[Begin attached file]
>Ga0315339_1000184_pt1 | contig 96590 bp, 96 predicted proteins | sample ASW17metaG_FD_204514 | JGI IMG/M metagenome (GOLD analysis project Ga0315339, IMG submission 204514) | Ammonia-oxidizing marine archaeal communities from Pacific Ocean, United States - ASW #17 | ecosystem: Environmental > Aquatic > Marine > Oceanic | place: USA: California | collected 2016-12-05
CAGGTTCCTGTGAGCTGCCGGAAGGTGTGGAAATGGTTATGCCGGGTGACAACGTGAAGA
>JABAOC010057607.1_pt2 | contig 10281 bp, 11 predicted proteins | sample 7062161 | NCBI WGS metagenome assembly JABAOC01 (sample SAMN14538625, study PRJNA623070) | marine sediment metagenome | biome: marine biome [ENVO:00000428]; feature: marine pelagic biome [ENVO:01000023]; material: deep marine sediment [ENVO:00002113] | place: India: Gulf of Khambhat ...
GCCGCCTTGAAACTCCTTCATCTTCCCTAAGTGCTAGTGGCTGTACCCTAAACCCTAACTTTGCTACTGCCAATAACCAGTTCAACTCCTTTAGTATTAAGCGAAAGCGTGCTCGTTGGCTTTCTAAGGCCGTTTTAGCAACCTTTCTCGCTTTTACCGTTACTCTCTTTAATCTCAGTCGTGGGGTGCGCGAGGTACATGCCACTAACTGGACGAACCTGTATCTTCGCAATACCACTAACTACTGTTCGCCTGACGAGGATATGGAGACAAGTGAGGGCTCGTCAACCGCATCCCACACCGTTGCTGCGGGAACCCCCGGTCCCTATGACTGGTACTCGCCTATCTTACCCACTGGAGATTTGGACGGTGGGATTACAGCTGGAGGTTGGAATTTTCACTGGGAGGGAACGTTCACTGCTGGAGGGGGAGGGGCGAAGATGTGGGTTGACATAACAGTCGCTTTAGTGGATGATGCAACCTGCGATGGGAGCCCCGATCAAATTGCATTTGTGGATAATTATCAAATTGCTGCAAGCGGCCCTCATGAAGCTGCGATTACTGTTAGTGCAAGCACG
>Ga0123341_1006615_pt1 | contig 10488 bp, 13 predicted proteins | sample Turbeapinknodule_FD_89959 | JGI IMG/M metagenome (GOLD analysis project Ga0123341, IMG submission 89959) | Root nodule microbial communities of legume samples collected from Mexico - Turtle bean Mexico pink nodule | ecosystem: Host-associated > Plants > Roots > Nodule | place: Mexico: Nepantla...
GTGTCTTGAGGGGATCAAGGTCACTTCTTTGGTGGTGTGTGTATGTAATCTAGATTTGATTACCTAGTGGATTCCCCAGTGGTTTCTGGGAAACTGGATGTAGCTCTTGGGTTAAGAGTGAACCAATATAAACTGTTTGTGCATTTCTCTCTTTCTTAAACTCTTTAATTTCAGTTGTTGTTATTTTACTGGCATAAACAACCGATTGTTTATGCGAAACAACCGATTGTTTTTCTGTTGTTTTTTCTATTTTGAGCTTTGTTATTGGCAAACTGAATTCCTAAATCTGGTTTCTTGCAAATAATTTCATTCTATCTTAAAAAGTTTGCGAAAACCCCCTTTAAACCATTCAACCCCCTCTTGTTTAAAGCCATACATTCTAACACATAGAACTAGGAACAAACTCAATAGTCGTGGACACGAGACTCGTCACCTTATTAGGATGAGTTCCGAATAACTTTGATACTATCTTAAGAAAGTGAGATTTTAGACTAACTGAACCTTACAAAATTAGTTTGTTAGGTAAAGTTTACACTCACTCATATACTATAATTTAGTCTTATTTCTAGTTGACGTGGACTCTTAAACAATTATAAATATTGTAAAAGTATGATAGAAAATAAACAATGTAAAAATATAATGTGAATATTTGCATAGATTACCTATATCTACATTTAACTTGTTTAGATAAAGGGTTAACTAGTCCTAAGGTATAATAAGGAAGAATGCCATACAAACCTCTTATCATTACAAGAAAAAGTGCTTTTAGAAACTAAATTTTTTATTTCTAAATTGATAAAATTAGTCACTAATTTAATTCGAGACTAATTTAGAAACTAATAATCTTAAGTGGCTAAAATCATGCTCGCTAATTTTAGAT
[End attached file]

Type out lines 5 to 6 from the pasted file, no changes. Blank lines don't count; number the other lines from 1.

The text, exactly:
>Ga0123341_1006615_pt1 | contig 10488 bp, 13 predicted proteins | sample Turbeapinknodule_FD_89959 | JGI IMG/M metagenome (GOLD analysis project Ga0123341, IMG submission 89959) | Root nodule microbial communities of legume samples collected from Mexico - Turtle bean Mexico pink nodule | ecosystem: Host-associated > Plants > Roots > Nodule | place: Mexico: Nepantla...
GTGTCTTGAGGGGATCAAGGTCACTTCTTTGGTGGTGTGTGTATGTAATCTAGATTTGATTACCTAGTGGATTCCCCAGTGGTTTCTGGGAAACTGGATGTAGCTCTTGGGTTAAGAGTGAACCAATATAAACTGTTTGTGCATTTCTCTCTTTCTTAAACTCTTTAATTTCAGTTGTTGTTATTTTACTGGCATAAACAACCGATTGTTTATGCGAAACAACCGATTGTTTTTCTGTTGTTTTTTCTATTTTGAGCTTTGTTATTGGCAAACTGAATTCCTAAATCTGGTTTCTTGCAAATAATTTCATTCTATCTTAAAAAGTTTGCGAAAACCCCCTTTAAACCATTCAACCCCCTCTTGTTTAAAGCCATACATTCTAACACATAGAACTAGGAACAAACTCAATAGTCGTGGACACGAGACTCGTCACCTTATTAGGATGAGTTCCGAATAACTTTGATACTATCTTAAGAAAGTGAGATTTTAGACTAACTGAACCTTACAAAATTAGTTTGTTAGGTAAAGTTTACACTCACTCATATACTATAATTTAGTCTTATTTCTAGTTGACGTGGACTCTTAAACAATTATAAATATTGTAAAAGTATGATAGAAAATAAACAATGTAAAAATATAATGTGAATATTTGCATAGATTACCTATATCTACATTTAACTTGTTTAGATAAAGGGTTAACTAGTCCTAAGGTATAATAAGGAAGAATGCCATACAAACCTCTTATCATTACAAGAAAAAGTGCTTTTAGAAACTAAATTTTTTATTTCTAAATTGATAAAATTAGTCACTAATTTAATTCGAGACTAATTTAGAAACTAATAATCTTAAGTGGCTAAAATCATGCTCGCTAATTTTAGAT